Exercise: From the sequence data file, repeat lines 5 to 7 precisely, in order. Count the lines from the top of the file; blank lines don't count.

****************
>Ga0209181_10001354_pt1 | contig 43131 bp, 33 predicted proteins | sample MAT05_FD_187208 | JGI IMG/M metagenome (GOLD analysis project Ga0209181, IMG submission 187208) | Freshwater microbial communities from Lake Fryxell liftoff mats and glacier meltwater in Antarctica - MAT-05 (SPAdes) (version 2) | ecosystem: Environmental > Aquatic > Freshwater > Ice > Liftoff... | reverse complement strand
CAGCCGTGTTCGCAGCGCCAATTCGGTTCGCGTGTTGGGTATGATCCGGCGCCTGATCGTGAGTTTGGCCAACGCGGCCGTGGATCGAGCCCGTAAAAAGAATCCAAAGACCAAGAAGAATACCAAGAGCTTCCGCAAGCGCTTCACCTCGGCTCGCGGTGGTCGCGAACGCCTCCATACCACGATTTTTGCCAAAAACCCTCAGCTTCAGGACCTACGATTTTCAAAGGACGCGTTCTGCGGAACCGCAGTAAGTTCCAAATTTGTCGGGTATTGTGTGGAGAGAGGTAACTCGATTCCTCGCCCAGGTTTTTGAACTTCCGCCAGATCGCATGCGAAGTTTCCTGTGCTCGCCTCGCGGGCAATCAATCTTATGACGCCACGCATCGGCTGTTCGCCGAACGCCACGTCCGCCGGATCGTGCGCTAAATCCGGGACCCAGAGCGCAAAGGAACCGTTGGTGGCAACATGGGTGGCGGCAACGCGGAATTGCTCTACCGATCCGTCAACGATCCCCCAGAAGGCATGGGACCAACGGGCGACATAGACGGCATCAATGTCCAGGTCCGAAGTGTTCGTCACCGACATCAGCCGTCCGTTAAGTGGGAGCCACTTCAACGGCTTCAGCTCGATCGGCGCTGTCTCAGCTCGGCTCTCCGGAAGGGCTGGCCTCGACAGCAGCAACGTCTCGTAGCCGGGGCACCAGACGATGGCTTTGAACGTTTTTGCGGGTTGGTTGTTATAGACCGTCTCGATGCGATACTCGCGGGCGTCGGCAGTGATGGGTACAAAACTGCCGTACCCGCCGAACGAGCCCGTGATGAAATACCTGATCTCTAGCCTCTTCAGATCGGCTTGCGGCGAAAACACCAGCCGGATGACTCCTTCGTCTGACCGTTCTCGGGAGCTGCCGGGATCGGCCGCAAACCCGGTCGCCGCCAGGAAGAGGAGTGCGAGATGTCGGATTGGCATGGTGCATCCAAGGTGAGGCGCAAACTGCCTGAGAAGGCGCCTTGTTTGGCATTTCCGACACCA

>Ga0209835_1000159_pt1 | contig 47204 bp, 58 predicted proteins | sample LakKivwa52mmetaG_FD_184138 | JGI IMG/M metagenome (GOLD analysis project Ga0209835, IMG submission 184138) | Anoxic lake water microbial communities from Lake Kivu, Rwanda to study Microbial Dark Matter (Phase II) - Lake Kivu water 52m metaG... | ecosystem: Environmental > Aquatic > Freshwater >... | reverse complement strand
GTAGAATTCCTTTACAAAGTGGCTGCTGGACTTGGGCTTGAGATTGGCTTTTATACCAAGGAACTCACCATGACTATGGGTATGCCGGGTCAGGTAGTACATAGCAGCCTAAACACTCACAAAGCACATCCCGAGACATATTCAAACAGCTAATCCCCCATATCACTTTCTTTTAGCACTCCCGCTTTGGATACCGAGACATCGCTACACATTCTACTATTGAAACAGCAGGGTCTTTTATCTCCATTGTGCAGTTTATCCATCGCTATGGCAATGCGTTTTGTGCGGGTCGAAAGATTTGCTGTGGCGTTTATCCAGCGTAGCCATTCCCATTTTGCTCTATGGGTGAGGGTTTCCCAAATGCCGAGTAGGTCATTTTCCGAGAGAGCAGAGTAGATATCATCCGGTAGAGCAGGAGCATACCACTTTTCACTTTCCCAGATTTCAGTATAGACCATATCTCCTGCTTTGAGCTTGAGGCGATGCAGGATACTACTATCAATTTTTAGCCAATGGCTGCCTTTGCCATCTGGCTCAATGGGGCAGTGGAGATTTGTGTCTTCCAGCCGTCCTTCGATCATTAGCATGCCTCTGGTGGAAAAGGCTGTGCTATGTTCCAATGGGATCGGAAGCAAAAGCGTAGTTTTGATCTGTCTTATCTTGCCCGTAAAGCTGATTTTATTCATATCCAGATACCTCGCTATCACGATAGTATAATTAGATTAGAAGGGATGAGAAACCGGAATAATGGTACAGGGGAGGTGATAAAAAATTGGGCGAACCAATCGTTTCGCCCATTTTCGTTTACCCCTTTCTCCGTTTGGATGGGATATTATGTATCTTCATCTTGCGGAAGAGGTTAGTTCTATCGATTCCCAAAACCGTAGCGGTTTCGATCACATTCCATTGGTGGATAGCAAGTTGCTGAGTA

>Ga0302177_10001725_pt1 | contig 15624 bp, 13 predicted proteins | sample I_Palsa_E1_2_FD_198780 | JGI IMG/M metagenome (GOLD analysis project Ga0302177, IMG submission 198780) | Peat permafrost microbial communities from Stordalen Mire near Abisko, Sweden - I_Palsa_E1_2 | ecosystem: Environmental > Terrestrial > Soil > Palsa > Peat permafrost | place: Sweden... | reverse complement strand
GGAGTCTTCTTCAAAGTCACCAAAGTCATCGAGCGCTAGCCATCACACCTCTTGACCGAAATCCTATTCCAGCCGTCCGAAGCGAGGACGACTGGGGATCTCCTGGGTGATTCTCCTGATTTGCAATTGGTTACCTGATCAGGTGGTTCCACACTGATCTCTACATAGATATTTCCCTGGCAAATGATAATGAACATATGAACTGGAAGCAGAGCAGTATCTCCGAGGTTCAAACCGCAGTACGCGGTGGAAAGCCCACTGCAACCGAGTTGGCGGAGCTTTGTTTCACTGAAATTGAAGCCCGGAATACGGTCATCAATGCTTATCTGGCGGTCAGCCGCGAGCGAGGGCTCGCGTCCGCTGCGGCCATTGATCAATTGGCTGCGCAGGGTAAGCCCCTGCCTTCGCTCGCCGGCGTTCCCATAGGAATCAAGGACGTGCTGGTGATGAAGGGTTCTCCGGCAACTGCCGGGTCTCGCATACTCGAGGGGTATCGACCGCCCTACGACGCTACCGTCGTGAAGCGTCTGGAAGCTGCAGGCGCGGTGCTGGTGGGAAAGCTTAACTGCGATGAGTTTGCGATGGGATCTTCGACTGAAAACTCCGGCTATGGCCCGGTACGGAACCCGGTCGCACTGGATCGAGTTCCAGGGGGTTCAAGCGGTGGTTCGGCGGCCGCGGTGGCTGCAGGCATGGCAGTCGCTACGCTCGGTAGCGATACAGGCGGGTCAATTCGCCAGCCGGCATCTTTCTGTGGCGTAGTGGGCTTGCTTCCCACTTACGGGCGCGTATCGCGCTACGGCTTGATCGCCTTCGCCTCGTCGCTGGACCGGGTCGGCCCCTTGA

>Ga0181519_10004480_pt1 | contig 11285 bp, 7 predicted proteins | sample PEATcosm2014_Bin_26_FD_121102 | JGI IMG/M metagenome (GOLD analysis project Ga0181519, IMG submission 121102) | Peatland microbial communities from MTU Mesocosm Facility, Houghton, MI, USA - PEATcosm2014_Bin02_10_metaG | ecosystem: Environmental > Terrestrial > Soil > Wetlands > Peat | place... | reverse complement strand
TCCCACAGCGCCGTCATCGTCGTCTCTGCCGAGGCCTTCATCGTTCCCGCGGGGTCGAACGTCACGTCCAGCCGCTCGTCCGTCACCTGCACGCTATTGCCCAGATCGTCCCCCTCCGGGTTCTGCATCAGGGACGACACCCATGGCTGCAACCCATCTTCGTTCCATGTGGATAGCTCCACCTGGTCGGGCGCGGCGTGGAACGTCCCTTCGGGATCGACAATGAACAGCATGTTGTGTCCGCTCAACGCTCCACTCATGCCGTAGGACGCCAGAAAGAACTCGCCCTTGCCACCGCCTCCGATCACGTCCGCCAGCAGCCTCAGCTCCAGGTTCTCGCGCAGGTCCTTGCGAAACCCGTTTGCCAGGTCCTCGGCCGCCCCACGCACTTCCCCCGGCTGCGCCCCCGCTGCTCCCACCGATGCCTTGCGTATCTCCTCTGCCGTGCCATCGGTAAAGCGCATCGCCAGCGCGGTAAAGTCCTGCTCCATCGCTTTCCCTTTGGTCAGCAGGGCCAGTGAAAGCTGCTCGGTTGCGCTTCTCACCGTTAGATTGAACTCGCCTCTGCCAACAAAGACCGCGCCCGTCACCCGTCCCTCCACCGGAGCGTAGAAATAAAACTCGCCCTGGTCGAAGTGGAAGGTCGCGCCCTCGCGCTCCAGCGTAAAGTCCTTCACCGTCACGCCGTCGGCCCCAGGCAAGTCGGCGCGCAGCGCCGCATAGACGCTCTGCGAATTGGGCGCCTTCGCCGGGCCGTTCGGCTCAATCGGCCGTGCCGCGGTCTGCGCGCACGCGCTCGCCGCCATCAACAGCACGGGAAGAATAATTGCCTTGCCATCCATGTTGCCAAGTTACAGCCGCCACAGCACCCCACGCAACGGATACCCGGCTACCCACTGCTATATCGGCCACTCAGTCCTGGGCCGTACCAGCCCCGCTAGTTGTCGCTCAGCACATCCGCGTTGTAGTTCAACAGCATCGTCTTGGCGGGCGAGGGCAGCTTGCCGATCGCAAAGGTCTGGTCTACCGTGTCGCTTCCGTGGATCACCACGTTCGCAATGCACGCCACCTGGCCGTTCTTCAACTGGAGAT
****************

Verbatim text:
>Ga0302177_10001725_pt1 | contig 15624 bp, 13 predicted proteins | sample I_Palsa_E1_2_FD_198780 | JGI IMG/M metagenome (GOLD analysis project Ga0302177, IMG submission 198780) | Peat permafrost microbial communities from Stordalen Mire near Abisko, Sweden - I_Palsa_E1_2 | ecosystem: Environmental > Terrestrial > Soil > Palsa > Peat permafrost | place: Sweden... | reverse complement strand
GGAGTCTTCTTCAAAGTCACCAAAGTCATCGAGCGCTAGCCATCACACCTCTTGACCGAAATCCTATTCCAGCCGTCCGAAGCGAGGACGACTGGGGATCTCCTGGGTGATTCTCCTGATTTGCAATTGGTTACCTGATCAGGTGGTTCCACACTGATCTCTACATAGATATTTCCCTGGCAAATGATAATGAACATATGAACTGGAAGCAGAGCAGTATCTCCGAGGTTCAAACCGCAGTACGCGGTGGAAAGCCCACTGCAACCGAGTTGGCGGAGCTTTGTTTCACTGAAATTGAAGCCCGGAATACGGTCATCAATGCTTATCTGGCGGTCAGCCGCGAGCGAGGGCTCGCGTCCGCTGCGGCCATTGATCAATTGGCTGCGCAGGGTAAGCCCCTGCCTTCGCTCGCCGGCGTTCCCATAGGAATCAAGGACGTGCTGGTGATGAAGGGTTCTCCGGCAACTGCCGGGTCTCGCATACTCGAGGGGTATCGACCGCCCTACGACGCTACCGTCGTGAAGCGTCTGGAAGCTGCAGGCGCGGTGCTGGTGGGAAAGCTTAACTGCGATGAGTTTGCGATGGGATCTTCGACTGAAAACTCCGGCTATGGCCCGGTACGGAACCCGGTCGCACTGGATCGAGTTCCAGGGGGTTCAAGCGGTGGTTCGGCGGCCGCGGTGGCTGCAGGCATGGCAGTCGCTACGCTCGGTAGCGATACAGGCGGGTCAATTCGCCAGCCGGCATCTTTCTGTGGCGTAGTGGGCTTGCTTCCCACTTACGGGCGCGTATCGCGCTACGGCTTGATCGCCTTCGCCTCGTCGCTGGACCGGGTCGGCCCCTTGA

>Ga0181519_10004480_pt1 | contig 11285 bp, 7 predicted proteins | sample PEATcosm2014_Bin_26_FD_121102 | JGI IMG/M metagenome (GOLD analysis project Ga0181519, IMG submission 121102) | Peatland microbial communities from MTU Mesocosm Facility, Houghton, MI, USA - PEATcosm2014_Bin02_10_metaG | ecosystem: Environmental > Terrestrial > Soil > Wetlands > Peat | place... | reverse complement strand